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The mean terminal plasma elimination half-lives of racemic tramadol and racemic M1 are 6.3 ± 1.4 and 7.4 ± 1.4 hours, respectively. The plasma elimination half-life of racemic tramadol increased from approximately six hours to seven hours upon multiple dosing.
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- Tabla de equivalencia opiáceos
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Dihydroetorphine (DHE) is one of the strongest analgesic opioid alkaloids known; it is 1000 to 12,000 times more potent than morphine. ...
MOR is the most commonly used opioid analgesic for pain relief, and its oral daily dose (20 to 1000 mg) is relatively high (44). On the other hand, DHE produces rapid analgesic effects at an extremely low dose, 20 ìg sublingually in humans (60, 78). ...
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General and cited references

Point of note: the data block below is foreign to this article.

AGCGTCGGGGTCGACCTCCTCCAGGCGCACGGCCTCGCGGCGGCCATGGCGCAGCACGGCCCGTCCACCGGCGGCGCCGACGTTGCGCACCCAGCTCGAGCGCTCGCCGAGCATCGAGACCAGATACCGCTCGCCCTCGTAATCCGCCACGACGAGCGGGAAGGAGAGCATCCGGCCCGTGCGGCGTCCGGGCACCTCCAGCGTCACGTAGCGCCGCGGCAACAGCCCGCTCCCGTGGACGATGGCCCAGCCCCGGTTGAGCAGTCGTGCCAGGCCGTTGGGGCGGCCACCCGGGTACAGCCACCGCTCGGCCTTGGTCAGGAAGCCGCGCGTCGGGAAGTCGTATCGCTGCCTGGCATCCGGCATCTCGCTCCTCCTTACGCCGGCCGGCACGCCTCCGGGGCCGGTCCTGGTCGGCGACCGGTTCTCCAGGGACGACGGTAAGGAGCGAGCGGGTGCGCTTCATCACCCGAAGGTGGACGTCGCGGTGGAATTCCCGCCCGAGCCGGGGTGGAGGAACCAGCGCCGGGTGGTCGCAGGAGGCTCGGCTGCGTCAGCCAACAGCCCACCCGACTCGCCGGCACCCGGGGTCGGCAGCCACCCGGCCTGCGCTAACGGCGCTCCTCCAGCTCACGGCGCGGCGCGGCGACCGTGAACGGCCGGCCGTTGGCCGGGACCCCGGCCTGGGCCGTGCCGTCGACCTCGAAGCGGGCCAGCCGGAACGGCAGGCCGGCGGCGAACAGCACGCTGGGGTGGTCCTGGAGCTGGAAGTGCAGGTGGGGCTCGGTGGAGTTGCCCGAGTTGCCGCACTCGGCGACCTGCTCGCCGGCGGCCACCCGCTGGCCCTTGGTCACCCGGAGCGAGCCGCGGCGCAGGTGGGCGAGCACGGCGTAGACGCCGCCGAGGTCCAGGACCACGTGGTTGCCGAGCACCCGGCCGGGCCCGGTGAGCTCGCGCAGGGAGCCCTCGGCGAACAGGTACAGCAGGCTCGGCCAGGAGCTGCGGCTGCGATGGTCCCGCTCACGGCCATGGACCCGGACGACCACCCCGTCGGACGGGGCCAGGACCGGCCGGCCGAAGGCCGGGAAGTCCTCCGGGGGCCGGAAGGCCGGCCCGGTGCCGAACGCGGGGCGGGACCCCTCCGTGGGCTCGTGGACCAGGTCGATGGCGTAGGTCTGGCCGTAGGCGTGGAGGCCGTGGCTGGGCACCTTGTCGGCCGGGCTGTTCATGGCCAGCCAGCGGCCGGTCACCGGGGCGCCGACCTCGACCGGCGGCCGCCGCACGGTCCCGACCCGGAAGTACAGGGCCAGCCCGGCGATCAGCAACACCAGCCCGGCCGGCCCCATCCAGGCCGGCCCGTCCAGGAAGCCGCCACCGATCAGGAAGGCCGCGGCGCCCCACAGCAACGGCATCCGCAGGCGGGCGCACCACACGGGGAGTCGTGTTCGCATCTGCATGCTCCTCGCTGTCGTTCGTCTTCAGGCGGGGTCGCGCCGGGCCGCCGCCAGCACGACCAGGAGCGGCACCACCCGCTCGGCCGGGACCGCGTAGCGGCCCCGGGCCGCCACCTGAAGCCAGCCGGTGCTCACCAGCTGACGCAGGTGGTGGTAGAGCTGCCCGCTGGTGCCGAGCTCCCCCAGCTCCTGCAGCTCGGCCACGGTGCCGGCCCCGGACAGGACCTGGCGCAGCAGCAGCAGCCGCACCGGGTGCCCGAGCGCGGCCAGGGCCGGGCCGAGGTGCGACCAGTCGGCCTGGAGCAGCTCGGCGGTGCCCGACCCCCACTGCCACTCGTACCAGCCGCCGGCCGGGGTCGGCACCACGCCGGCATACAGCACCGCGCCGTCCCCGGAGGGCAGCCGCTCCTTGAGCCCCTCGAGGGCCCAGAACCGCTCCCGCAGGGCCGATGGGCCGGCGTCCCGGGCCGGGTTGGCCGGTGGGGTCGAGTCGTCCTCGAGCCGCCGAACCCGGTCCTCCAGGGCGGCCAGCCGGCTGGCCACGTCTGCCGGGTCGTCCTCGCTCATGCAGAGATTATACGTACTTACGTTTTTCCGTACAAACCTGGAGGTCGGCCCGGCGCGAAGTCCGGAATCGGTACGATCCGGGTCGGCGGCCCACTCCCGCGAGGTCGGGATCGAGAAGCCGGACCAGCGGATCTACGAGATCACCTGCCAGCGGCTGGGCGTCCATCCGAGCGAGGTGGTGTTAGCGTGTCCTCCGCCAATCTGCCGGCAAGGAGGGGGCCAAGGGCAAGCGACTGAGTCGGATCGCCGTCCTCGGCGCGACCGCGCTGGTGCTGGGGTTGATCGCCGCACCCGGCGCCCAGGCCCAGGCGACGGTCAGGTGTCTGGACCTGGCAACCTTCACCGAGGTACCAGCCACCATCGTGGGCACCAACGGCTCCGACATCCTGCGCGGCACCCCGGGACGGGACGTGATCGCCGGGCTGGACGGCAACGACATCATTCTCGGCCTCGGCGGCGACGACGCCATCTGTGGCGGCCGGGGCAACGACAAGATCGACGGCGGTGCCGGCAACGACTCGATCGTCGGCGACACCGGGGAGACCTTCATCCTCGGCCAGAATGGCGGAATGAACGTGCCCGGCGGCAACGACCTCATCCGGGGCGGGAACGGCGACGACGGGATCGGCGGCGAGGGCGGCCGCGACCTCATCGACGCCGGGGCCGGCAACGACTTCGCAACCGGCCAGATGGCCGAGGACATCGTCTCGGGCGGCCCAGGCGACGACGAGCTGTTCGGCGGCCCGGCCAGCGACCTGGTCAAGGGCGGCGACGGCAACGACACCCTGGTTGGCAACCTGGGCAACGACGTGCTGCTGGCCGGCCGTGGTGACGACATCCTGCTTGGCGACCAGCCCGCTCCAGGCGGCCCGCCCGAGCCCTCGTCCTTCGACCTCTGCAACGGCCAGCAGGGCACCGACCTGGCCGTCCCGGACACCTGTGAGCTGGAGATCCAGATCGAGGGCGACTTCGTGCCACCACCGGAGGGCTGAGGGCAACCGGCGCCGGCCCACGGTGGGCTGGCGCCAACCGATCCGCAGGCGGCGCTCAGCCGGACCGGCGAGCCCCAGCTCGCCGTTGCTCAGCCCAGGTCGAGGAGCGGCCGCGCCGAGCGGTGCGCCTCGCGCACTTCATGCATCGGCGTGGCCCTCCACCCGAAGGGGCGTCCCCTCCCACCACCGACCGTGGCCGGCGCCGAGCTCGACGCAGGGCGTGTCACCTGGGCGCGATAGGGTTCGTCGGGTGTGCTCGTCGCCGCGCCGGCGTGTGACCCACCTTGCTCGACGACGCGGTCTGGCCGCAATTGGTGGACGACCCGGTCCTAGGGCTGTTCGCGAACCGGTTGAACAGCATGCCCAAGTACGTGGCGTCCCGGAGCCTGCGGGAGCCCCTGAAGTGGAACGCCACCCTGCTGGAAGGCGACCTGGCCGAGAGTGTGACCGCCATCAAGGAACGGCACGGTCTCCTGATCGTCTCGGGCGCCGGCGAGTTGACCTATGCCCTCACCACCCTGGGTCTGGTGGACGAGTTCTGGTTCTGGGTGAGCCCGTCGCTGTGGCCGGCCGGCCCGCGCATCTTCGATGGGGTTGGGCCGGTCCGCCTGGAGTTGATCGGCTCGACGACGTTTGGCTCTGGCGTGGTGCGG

- Cupp, Melanie (August 2012). "Equianalgesic Dosing of Opioids for Pain Management. PL Detail-Document #280801" (PDF). Pharmacist's Letter.
- Joishy, S. K. (1999). Palliative medicine secrets. Philadelphia PA: Hanley & Belfus. p. 97. ISBN 978-1-56053-304-7.
- McCaffery, Margo; Pasero, Chris (1999). Pain: Clinical Manual (2nd ed.). Mosby. ISBN 978-0-8151-5609-3., Extra information, including printable charts
- McPherson, Mary Lynn M. (2009). Demystifying Opioid Conversion Calculations: A Guide for Effective Dosing. Bethesda MD: American Society of Health-System Pharmacists. p. 5. ISBN 978-1-58528-297-5.
- Anderson, Robert; Saiers, Joseph H; Abram, Stephen; Schlicht, Christian (May 2001). "Accuracy in Equianalgesic Dosing". Journal of Pain and Symptom Management. 21 (5): 397–406. doi:10.1016/S0885-3924(01)00271-8. PMID 11369161.
- Natusch, Douglas (February 2012). "Equianalgesic doses of opioids – their use in clinical practice". British Journal of Pain. 6 (1): 43–46. doi:10.1177/2049463712437628. PMC 4590088. PMID 26516465.
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- Online opioid equianalgesia calculator Electronic calculator that includes logic for bidirectional and dose-dependent conversions